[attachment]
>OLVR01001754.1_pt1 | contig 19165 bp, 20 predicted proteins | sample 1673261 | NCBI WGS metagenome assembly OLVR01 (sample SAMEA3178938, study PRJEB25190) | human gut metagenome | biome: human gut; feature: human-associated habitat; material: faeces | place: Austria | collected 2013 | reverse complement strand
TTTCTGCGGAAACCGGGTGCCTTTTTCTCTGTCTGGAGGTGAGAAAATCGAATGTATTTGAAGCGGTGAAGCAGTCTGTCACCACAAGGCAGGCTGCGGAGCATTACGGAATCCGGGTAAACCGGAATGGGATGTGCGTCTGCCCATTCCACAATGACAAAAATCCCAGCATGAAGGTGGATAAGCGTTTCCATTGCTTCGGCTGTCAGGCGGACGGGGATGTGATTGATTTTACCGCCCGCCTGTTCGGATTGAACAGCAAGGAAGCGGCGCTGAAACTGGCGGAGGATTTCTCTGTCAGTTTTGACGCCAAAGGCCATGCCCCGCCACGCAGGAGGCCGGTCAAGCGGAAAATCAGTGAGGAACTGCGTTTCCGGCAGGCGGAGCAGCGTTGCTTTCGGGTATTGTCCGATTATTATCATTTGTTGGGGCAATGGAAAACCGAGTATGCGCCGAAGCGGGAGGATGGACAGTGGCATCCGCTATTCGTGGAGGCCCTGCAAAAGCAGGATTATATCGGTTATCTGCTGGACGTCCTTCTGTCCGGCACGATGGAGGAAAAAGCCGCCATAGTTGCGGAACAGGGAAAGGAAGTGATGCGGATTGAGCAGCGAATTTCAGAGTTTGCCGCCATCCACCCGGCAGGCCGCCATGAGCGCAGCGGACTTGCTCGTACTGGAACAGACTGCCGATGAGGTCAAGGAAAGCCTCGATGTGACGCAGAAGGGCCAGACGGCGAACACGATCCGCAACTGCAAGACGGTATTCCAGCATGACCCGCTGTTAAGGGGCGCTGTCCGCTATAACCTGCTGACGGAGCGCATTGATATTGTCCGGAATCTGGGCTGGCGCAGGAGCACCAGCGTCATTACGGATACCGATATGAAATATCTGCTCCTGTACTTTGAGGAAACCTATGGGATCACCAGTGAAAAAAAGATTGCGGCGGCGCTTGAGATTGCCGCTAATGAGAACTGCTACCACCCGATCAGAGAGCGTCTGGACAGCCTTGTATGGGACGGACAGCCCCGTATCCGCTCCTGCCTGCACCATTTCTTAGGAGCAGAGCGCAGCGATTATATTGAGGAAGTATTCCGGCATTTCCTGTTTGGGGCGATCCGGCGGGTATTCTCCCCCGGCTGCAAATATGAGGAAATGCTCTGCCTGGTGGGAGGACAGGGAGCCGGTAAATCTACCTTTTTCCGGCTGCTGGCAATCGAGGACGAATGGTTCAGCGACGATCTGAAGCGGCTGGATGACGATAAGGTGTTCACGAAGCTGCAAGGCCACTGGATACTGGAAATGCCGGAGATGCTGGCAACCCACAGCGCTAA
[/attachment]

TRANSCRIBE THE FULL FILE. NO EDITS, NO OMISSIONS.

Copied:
>OLVR01001754.1_pt1 | contig 19165 bp, 20 predicted proteins | sample 1673261 | NCBI WGS metagenome assembly OLVR01 (sample SAMEA3178938, study PRJEB25190) | human gut metagenome | biome: human gut; feature: human-associated habitat; material: faeces | place: Austria | collected 2013 | reverse complement strand
TTTCTGCGGAAACCGGGTGCCTTTTTCTCTGTCTGGAGGTGAGAAAATCGAATGTATTTGAAGCGGTGAAGCAGTCTGTCACCACAAGGCAGGCTGCGGAGCATTACGGAATCCGGGTAAACCGGAATGGGATGTGCGTCTGCCCATTCCACAATGACAAAAATCCCAGCATGAAGGTGGATAAGCGTTTCCATTGCTTCGGCTGTCAGGCGGACGGGGATGTGATTGATTTTACCGCCCGCCTGTTCGGATTGAACAGCAAGGAAGCGGCGCTGAAACTGGCGGAGGATTTCTCTGTCAGTTTTGACGCCAAAGGCCATGCCCCGCCACGCAGGAGGCCGGTCAAGCGGAAAATCAGTGAGGAACTGCGTTTCCGGCAGGCGGAGCAGCGTTGCTTTCGGGTATTGTCCGATTATTATCATTTGTTGGGGCAATGGAAAACCGAGTATGCGCCGAAGCGGGAGGATGGACAGTGGCATCCGCTATTCGTGGAGGCCCTGCAAAAGCAGGATTATATCGGTTATCTGCTGGACGTCCTTCTGTCCGGCACGATGGAGGAAAAAGCCGCCATAGTTGCGGAACAGGGAAAGGAAGTGATGCGGATTGAGCAGCGAATTTCAGAGTTTGCCGCCATCCACCCGGCAGGCCGCCATGAGCGCAGCGGACTTGCTCGTACTGGAACAGACTGCCGATGAGGTCAAGGAAAGCCTCGATGTGACGCAGAAGGGCCAGACGGCGAACACGATCCGCAACTGCAAGACGGTATTCCAGCATGACCCGCTGTTAAGGGGCGCTGTCCGCTATAACCTGCTGACGGAGCGCATTGATATTGTCCGGAATCTGGGCTGGCGCAGGAGCACCAGCGTCATTACGGATACCGATATGAAATATCTGCTCCTGTACTTTGAGGAAACCTATGGGATCACCAGTGAAAAAAAGATTGCGGCGGCGCTTGAGATTGCCGCTAATGAGAACTGCTACCACCCGATCAGAGAGCGTCTGGACAGCCTTGTATGGGACGGACAGCCCCGTATCCGCTCCTGCCTGCACCATTTCTTAGGAGCAGAGCGCAGCGATTATATTGAGGAAGTATTCCGGCATTTCCTGTTTGGGGCGATCCGGCGGGTATTCTCCCCCGGCTGCAAATATGAGGAAATGCTCTGCCTGGTGGGAGGACAGGGAGCCGGTAAATCTACCTTTTTCCGGCTGCTGGCAATCGAGGACGAATGGTTCAGCGACGATCTGAAGCGGCTGGATGACGATAAGGTGTTCACGAAGCTGCAAGGCCACTGGATACTGGAAATGCCGGAGATGCTGGCAACCCACAGCGCTAA